Not All Injuries are Physical: How to Cope with Psychological Damage following an Accident
When most people think of the injuries that can result from an accident, they think of physical injuries. Broken bones, burns, scars, and cuts comprise most individuals’ general sense of how accident victims suffer. Although it is true that you can suffer from any or all of these injuries, they are not the only injuries you might suffer after an accident. You could potentially develop depression, panic attacks, anxiety, and suffer from other types of psychological damage following an accident.
Fortunately, you do not have to face these invisible injuries yourself. You are entitled to seek compensation for your mental suffering as part of your personal injury claim. This is known as “pain and suffering” and is grouped with other non-tangible expenses, such as the need to use public transportation if you cannot drive or the need for non-prescription pain medication. The money you receive for your psychological damage, sometimes known as emotional distress or mental anguish, can be used to seek psychological therapy to help you work through the issues you experience.
How Can I Prove I Am Suffering Psychological Damage?
You can prove you are suffering from psychological damage in the same way you prove you are suffering from a physical injury after an accident. Use the documentation of your mental health treatment to support your claim. You can also use testimonies from individuals close to you, such as your family or your colleagues, to demonstrate that you have experienced a personality change or other psychological changes after your accident.
Sometimes, your psychological trauma is caused by your physical trauma. For example, losing the ability to move around freely could cause you to experience depression. The weight that you might gain from remaining sedentary while you recover can create a negative body image and feelings of low self esteem. If you suffered in a car accident, you might feel anxiety about driving or riding in a car again. Sometimes, you might not realize that you are suffering from psychological damage. Friends or family members might notice that you seem bitter, anxious, sad, or scared. Take their concerns seriously and seek mental healthcare to evaluate your psychological condition and determine a way to treat it effectively.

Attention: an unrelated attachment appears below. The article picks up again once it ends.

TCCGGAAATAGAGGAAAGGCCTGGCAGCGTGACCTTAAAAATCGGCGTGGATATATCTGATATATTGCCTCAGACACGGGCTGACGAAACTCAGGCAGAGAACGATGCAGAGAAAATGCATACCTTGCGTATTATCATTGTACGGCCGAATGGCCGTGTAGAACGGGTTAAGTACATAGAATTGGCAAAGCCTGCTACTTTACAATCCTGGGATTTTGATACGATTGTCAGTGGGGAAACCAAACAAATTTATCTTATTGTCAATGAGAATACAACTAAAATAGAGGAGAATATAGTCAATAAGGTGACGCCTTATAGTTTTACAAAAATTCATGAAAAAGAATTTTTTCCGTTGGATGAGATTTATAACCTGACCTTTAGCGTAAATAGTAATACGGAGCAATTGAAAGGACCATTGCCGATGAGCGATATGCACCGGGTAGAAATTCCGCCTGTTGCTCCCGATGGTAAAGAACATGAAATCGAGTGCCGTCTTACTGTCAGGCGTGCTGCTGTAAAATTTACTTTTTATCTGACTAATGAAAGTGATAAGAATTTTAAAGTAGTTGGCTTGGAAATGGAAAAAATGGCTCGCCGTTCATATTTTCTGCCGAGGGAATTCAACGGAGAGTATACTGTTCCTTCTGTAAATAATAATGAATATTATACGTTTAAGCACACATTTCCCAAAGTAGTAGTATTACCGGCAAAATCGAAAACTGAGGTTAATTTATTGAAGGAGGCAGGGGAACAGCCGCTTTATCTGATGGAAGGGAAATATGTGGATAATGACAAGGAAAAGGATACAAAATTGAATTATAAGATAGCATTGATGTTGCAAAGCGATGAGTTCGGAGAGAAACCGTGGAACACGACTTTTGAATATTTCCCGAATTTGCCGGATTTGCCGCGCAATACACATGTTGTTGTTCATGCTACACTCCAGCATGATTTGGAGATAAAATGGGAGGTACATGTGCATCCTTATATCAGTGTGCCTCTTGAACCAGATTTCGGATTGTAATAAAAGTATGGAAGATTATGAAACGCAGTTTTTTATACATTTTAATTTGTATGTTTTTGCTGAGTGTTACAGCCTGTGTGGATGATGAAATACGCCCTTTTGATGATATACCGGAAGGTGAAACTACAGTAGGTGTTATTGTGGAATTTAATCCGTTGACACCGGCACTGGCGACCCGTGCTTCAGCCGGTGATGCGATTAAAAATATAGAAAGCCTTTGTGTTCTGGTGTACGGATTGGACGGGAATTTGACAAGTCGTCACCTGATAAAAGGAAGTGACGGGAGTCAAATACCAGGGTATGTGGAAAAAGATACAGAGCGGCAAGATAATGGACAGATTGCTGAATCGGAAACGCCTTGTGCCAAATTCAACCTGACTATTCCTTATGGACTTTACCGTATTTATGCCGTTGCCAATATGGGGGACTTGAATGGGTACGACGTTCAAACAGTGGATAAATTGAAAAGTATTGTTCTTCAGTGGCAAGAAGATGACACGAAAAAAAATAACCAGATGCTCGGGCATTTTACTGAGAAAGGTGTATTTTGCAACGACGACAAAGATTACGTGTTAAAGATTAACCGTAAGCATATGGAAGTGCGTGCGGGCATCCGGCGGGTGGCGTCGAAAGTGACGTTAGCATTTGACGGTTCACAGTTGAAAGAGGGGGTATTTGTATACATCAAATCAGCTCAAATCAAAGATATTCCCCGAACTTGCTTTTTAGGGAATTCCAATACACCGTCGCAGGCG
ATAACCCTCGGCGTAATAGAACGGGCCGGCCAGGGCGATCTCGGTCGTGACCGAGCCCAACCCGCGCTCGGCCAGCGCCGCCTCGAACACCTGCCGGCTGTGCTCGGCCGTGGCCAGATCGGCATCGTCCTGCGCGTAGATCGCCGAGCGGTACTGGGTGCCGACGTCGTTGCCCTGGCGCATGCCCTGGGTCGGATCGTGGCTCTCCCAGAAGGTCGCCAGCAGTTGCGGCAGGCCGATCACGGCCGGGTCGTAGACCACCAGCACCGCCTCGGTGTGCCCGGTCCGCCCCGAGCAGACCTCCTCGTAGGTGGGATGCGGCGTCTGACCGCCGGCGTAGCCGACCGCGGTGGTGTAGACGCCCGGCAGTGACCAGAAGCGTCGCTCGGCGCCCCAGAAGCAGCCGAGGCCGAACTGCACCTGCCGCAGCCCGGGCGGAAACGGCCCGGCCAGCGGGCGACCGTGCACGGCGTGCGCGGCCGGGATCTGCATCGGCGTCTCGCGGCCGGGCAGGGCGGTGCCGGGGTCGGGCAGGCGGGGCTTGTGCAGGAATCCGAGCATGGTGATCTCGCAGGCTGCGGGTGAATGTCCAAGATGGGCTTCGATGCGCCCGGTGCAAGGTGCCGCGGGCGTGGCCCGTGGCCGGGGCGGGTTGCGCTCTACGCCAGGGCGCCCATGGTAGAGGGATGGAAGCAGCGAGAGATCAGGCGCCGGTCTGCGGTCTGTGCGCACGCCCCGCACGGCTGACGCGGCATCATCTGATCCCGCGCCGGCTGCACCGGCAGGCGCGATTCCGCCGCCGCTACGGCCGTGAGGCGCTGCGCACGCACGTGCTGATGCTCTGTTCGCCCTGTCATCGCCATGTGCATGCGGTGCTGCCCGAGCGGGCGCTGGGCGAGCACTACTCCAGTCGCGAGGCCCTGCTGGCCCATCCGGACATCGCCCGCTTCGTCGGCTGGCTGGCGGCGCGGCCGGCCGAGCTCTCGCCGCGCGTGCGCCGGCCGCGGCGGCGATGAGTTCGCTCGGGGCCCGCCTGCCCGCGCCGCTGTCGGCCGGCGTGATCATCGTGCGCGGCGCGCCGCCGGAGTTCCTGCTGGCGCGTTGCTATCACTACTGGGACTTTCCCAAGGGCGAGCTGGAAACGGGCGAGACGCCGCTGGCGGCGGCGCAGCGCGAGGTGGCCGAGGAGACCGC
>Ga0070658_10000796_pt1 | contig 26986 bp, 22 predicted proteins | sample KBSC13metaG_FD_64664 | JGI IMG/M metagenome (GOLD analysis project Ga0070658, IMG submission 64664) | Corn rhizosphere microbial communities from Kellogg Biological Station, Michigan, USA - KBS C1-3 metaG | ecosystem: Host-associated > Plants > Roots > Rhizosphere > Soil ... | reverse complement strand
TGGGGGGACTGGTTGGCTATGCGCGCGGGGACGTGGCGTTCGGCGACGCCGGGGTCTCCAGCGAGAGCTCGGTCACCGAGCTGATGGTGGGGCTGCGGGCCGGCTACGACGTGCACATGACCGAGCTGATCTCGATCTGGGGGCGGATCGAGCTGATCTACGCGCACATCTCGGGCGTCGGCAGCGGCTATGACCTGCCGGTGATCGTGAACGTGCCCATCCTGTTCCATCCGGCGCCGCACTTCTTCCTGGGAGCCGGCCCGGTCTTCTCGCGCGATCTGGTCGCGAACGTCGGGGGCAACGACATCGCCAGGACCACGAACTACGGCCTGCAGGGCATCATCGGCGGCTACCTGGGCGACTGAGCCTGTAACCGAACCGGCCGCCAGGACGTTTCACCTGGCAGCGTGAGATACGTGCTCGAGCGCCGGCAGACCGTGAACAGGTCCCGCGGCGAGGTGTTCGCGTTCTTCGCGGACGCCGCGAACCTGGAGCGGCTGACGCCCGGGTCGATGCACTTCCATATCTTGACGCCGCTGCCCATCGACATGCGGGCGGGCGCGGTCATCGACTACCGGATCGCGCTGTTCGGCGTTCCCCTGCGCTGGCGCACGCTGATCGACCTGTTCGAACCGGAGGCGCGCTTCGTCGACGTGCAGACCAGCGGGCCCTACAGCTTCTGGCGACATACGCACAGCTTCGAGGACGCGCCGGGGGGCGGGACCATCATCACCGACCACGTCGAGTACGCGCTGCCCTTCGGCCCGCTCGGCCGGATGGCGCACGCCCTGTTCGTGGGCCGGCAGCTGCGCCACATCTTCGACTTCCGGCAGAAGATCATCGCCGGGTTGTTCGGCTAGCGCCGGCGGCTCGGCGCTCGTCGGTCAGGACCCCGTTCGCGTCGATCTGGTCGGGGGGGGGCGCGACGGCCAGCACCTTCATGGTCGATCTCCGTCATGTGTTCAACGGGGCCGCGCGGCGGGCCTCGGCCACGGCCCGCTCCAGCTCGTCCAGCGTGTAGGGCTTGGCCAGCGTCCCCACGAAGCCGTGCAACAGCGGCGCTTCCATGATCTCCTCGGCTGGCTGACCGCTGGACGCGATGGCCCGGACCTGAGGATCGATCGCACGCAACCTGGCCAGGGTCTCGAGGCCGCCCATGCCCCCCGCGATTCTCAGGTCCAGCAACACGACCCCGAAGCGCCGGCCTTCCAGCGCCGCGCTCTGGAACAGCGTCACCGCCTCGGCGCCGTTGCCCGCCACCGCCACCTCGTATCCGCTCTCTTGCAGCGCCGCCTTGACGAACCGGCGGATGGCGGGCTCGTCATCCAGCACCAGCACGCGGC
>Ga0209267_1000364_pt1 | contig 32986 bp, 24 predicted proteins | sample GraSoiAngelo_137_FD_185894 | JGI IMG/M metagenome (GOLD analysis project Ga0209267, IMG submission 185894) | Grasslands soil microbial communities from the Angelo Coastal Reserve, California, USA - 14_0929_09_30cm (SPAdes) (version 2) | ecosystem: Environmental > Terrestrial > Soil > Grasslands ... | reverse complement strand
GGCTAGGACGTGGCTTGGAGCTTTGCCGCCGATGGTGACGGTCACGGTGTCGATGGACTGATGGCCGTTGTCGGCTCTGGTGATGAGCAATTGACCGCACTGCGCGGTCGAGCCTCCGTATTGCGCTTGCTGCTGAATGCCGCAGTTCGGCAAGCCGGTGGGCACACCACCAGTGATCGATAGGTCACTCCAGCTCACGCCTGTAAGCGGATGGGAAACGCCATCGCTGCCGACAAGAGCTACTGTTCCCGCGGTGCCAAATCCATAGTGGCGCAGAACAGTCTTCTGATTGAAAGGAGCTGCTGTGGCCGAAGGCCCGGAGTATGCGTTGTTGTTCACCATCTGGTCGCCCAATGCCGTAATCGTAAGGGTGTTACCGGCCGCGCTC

Winter Park Personal Injury Attorneys
All types of injury can have a significant, negative impact on your life. Do not allow yourself to be lead to believe that you are making up your psychological trauma or using it to seek attention. Emotional distress following an accident is a real thing and just like with physical injuries, mental injuries that are left untreated can grow more and more substantial the longer they are ignored. Give yourself the care and attention you deserve and take the time to seek adequate mental healthcare following your accident. For legal advice and representation for your compensation claim, contact Hornsby Law in Winter Park today for your free legal consultation with a member of our firm. We are here to advocate for you and your needs.